Steve is looking at three phases in VDI: Simplify, Manage and Connect. These three phases are important to distinguish: First you simplify, you need to manage your setup, and users need to connect. View 5 is built to accommodate this to the max.
Up next, the new goodness for small businesses and finally… Melvin the Monster VM!
Read the rest of this entry »
People are talking SO much about VMware View sizing these days. Everyone seems to have their own view on how much IOPS a vDesktop (virtual desktop) really uses. When you’re off by a few IOPS times a thousand desktops things can get pretty ugly. Everyone hammers on optimizing the templates, making sure the vDesktops do not swap themselves to death etc. But everyone seems to forget a very important aspect…
Where to look
People are measuring all the time. Looking, checking, seeing it fail in the field, go back to the drawing board, size things up, try again. This could happen in an environment where storage does not a 1-on-1 relation with disk drives (like when you use SSDs for caching etc). But even in straight RAID5/RAID10 configs I see it happen all the time. Read the rest of this entry »
VMware’s VMmark (I have also read the name being VMark though?) has been around for a long time. It is software which creates “tiles” of workload on a physical server using several virtual machine workloads. It then adds tiles to the hardware platform, until its resources run out. Now version 2.0 is out!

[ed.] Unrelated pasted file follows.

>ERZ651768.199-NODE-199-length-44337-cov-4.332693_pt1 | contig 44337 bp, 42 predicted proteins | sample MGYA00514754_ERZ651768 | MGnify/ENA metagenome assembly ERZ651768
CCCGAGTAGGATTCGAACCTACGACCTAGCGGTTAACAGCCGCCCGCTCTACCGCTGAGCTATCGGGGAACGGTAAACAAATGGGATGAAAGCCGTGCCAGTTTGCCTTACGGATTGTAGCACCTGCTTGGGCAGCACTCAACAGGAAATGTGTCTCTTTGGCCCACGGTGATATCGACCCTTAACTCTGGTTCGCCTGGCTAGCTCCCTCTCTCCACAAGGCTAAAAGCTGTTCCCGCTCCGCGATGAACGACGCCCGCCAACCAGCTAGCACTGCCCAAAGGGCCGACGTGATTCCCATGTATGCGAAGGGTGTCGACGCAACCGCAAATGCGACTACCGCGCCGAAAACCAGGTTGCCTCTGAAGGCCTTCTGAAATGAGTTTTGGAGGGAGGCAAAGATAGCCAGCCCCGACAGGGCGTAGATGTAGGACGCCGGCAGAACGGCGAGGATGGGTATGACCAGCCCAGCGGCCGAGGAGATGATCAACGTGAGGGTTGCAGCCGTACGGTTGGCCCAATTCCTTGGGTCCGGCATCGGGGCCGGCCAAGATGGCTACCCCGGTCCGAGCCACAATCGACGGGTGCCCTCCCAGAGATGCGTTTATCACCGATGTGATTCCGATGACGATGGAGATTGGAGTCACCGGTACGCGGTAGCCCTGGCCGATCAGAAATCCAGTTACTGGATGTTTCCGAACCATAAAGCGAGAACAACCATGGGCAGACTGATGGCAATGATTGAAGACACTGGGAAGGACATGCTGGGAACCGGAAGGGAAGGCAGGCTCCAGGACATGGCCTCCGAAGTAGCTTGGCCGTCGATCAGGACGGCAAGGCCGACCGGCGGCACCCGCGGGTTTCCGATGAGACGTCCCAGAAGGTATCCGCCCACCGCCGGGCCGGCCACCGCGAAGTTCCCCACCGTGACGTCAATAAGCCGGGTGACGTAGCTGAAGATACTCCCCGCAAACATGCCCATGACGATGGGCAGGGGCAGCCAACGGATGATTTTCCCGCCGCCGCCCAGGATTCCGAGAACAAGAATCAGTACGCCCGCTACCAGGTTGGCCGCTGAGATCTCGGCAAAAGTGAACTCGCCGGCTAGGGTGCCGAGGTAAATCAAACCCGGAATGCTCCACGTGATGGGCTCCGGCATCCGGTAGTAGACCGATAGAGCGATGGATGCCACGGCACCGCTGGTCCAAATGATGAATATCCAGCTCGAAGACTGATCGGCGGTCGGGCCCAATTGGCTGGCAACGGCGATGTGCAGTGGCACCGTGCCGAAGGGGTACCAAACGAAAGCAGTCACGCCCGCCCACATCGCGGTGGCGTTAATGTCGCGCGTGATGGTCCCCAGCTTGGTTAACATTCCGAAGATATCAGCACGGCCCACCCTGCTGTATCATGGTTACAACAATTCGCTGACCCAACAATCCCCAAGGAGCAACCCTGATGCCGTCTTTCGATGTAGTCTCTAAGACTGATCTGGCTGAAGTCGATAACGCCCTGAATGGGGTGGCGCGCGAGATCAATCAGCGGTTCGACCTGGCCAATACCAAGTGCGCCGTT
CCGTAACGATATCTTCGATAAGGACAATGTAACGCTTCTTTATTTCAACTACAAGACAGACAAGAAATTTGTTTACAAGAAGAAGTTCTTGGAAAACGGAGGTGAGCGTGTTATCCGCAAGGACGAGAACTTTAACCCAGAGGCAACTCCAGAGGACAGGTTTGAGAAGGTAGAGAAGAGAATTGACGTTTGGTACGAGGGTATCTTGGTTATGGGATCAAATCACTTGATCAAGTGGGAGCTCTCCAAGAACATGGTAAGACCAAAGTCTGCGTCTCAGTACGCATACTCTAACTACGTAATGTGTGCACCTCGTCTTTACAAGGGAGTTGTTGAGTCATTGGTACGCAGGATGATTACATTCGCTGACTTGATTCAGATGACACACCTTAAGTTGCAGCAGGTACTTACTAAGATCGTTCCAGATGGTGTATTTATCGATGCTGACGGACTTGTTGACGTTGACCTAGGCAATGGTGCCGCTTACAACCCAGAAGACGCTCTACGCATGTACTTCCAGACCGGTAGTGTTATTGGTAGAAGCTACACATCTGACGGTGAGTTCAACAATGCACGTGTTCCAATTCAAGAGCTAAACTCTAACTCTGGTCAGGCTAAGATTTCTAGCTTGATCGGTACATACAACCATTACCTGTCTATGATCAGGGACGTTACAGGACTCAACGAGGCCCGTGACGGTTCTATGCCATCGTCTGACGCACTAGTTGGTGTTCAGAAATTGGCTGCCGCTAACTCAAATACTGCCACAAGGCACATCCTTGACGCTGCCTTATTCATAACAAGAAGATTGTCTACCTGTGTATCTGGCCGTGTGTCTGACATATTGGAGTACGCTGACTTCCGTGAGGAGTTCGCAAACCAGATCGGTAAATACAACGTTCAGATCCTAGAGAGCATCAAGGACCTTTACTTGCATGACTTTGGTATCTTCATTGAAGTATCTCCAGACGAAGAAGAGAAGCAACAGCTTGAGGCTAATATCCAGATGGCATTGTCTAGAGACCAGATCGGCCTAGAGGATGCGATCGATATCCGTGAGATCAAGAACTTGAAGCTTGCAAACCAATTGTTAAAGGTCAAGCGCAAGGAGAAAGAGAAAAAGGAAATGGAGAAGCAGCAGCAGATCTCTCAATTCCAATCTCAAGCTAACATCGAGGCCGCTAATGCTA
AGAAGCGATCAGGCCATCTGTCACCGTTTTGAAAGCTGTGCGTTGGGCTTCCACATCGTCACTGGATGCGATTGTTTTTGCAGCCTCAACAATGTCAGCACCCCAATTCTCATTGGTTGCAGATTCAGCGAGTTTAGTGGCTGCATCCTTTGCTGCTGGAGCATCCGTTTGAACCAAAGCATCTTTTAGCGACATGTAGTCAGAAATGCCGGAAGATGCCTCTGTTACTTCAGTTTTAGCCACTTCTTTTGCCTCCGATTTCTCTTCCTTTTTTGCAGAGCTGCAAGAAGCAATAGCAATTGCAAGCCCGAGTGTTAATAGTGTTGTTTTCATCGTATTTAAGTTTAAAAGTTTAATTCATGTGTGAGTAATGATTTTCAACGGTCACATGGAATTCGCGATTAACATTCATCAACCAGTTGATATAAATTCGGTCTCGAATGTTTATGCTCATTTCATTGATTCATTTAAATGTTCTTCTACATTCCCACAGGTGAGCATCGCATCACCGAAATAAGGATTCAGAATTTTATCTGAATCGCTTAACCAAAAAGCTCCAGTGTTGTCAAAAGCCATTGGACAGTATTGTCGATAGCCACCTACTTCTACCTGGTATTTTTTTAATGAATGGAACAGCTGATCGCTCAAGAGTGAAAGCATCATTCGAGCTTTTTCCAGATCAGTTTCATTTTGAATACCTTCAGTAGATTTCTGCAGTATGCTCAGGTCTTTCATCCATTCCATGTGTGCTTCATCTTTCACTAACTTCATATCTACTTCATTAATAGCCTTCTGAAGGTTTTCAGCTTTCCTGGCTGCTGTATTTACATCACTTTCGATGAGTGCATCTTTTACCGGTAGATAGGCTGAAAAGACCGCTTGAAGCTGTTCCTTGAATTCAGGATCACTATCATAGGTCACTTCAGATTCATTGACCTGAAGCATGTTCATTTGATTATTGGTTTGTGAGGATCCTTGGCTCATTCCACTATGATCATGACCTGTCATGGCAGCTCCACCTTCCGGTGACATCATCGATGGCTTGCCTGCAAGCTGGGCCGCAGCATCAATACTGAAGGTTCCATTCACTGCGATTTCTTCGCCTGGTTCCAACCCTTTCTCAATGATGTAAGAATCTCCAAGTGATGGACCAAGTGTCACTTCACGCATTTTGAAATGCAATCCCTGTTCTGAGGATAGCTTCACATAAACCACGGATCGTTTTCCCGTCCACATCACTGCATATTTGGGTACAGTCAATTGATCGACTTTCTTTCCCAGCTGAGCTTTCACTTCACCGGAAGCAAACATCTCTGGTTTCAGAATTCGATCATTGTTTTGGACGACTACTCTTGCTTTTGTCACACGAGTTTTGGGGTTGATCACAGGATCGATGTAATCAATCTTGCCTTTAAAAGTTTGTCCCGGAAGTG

It’s been months since I performed a large performance measurement using the Sun Unified Storage array (7000 series) in conjunction with VMWare View and linked clones. Not much has been done with the report, not by me, not by Sun, not by my employer.
So now I have decided to share this report with the world. In essence it has been a true adventure “how to cram as many View desktops (vDesktops) into an array as small and cheap as possible”. The Sun 7000 series storage is built around the ZFS filesystem, which can do amazing things when used right. And linked clone technology appears to be a perfect match to the ZFS filesystem when combined with Read and log optimized SSDs. Combined with NFS, the “sound barrier” was broken by not needing VMFS and all of its limitations when it comes to using more than 128 linked clones per store. Instead, we did hundreds even nearing a thousand linked clones per store!
In the end, we managed to run over 1300 userload-simulated vDesktops without noticable slowness / latency. Then the VMware testing environment ran out of physical memory and refused to push further. To the Sun storage we had a sustained 5000-6000 WOPS at that time, which the ZFS filesystem managed to reduce to no more than 50 WOPS to the SATA disks. Too amazing to be true? Well, read all about it:
For the faint hearted, the excerpt can be download from here:
Performance Report Excerpt Sun Unified Storage and VMware View 1.0 (713 KB)
Or read the full-blown report here:
Performance Report Sun Unified Storage and VMware View 1.0 (4.06 MB)